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Title: Performing spirituality in music therapy : towards action, context and the everyday
Author: Tsiris, Giorgos
ISNI:       0000 0004 7226 8815
Awarding Body: Goldsmiths, University of London
Current Institution: Goldsmiths College (University of London)
Date of Award: 2018
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Despite various theoretical explorations of spirituality in music therapy, including debates about its perceived threat to music therapy’s development as a legitimate profession, only a relatively small number of empirical studies have been conducted to date. Exploring mostly individual experiences of spirituality, these studies tend to focus on positive aspects of spirituality, such as peak moments. With no single definition of spirituality, this thesis sets outs to open up a space where diverse, even conflicting, spiritualities are explored. It is based on two complementary studies through which I explore music therapists’ perceptions of spirituality and its (ir)relevance to music therapy (pilot study) as well as the performance of spirituality in everyday music therapy contexts (follow-up study). The pilot study is an international survey of 358 qualified and trainee music therapists whilst the follow-up study is an ethnographically-informed exploration of spirituality within three UK-based music therapy contexts. The survey findings provide an insight into music therapists’ perceptions of spirituality, including its place in their training, practice and professional life. Music therapists’ dilemmas and suggestions for future actions regarding spirituality are also highlighted. Adopting a performative view of spirituality, the ethnographically-informed study offers an exploration of spirituality in-action and in-situ. The findings expand beyond immediate music-making situations, to include broader professional practices, systems and frameworks pertaining to spirituality in and around music therapy. This involves a critical investigation of professional vocabularies, identities, and organisational values and agendas in connection to music therapists’ stances and practices. The thesis suggests a hybrid pneumatology in music therapy. Characterised by interpretative elasticity, spirituality emerges as a ‘boundary object’; a hybrid construct which affords the co-existence of unfinished spiritualities as well as their multiple and heterogeneous translations. Repositioning spirituality as a vital subject area in music therapy, the thesis draws implications for further developments in the field.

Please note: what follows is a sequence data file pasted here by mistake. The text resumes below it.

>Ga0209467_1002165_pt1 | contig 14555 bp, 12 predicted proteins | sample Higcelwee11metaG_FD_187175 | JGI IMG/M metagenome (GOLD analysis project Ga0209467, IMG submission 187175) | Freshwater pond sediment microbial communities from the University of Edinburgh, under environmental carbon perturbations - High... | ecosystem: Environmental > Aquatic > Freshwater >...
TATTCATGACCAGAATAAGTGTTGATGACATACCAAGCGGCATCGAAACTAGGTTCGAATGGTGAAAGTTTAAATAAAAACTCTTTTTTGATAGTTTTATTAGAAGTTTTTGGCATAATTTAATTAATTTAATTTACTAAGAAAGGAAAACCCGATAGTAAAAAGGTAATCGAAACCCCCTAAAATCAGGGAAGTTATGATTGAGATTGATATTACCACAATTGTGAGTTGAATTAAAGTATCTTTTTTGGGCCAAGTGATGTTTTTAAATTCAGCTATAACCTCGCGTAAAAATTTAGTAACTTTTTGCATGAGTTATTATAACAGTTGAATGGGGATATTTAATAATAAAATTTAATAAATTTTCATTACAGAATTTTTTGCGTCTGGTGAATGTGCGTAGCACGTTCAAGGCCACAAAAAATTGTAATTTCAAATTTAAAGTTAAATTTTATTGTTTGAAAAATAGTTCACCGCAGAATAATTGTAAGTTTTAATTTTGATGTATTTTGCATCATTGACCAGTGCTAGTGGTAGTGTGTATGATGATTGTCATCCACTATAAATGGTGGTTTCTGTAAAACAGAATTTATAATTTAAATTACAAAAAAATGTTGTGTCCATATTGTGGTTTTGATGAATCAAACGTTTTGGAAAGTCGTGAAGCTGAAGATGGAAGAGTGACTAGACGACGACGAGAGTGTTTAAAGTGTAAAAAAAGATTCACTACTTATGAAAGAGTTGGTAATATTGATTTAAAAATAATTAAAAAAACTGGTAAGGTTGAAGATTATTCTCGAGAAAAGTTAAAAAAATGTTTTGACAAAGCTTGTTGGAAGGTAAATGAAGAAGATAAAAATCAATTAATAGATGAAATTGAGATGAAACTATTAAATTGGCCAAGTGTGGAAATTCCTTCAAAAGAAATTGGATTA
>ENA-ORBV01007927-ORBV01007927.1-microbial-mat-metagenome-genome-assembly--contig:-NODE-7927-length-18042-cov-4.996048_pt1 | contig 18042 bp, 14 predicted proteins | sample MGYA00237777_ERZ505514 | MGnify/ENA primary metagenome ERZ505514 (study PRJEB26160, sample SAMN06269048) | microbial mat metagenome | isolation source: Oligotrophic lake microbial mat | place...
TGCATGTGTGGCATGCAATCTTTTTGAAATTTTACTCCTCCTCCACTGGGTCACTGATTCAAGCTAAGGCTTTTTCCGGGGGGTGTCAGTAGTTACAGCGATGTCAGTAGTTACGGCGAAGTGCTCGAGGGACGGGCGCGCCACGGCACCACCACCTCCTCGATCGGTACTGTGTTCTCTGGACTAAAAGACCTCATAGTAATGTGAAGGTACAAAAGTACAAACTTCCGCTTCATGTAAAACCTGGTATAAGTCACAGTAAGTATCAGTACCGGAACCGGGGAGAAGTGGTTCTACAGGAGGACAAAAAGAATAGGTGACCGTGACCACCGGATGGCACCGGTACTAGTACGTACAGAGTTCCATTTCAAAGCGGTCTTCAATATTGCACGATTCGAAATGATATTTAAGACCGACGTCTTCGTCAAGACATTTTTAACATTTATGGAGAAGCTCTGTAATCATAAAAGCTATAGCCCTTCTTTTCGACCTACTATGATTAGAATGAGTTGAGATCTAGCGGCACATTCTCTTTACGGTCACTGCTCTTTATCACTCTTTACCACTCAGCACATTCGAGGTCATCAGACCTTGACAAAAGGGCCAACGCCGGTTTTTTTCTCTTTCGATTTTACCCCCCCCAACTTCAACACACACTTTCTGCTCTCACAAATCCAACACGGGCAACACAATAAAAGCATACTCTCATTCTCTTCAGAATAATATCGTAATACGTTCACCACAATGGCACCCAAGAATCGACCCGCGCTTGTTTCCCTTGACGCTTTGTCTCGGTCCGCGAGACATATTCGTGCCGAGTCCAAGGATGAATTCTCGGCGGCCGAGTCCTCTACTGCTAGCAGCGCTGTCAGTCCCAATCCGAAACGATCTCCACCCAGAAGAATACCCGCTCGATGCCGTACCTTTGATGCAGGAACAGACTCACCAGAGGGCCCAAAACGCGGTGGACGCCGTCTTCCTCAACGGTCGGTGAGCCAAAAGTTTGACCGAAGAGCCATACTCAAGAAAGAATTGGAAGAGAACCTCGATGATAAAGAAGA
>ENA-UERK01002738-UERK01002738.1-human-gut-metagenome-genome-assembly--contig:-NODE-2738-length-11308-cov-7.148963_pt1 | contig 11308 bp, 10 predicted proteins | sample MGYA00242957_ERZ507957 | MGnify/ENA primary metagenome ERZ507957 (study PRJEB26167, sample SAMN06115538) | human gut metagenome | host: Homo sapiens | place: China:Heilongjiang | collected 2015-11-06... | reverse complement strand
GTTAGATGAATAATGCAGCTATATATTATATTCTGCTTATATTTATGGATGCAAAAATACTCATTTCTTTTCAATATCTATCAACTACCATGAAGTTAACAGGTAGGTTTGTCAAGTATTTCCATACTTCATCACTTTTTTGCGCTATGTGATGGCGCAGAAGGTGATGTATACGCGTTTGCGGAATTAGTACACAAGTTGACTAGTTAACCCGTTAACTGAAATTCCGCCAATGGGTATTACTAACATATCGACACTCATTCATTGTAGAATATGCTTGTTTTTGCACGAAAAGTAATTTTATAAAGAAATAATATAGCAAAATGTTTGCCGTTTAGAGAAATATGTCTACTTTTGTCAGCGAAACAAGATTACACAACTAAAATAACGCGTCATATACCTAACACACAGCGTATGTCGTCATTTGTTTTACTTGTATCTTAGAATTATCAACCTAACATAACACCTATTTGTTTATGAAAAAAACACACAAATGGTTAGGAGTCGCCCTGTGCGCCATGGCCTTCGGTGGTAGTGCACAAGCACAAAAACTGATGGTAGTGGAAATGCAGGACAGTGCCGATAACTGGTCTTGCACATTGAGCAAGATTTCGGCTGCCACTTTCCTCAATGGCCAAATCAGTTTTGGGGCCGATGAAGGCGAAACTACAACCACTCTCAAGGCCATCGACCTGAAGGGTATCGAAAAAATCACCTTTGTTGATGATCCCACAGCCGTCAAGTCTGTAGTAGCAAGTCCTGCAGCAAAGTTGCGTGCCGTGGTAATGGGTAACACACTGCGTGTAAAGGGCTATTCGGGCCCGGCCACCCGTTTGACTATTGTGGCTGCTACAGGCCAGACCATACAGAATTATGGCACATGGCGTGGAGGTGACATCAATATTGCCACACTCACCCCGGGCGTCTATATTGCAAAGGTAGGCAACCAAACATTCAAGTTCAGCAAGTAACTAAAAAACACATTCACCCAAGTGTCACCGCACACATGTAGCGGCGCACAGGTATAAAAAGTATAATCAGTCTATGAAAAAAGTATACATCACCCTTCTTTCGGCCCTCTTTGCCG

Supervisor: Not available Sponsor: Not available
Qualification Name: Thesis (Ph.D.) Qualification Level: Doctoral